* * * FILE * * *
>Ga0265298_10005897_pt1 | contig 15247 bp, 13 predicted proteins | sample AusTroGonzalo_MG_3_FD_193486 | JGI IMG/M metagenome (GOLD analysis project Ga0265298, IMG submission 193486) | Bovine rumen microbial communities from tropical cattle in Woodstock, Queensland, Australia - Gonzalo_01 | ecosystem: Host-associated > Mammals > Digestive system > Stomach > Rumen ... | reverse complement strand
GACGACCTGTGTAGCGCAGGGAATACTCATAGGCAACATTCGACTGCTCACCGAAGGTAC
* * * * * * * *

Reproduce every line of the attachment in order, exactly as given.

>Ga0265298_10005897_pt1 | contig 15247 bp, 13 predicted proteins | sample AusTroGonzalo_MG_3_FD_193486 | JGI IMG/M metagenome (GOLD analysis project Ga0265298, IMG submission 193486) | Bovine rumen microbial communities from tropical cattle in Woodstock, Queensland, Australia - Gonzalo_01 | ecosystem: Host-associated > Mammals > Digestive system > Stomach > Rumen ... | reverse complement strand
GACGACCTGTGTAGCGCAGGGAATACTCATAGGCAACATTCGACTGCTCACCGAAGGTAC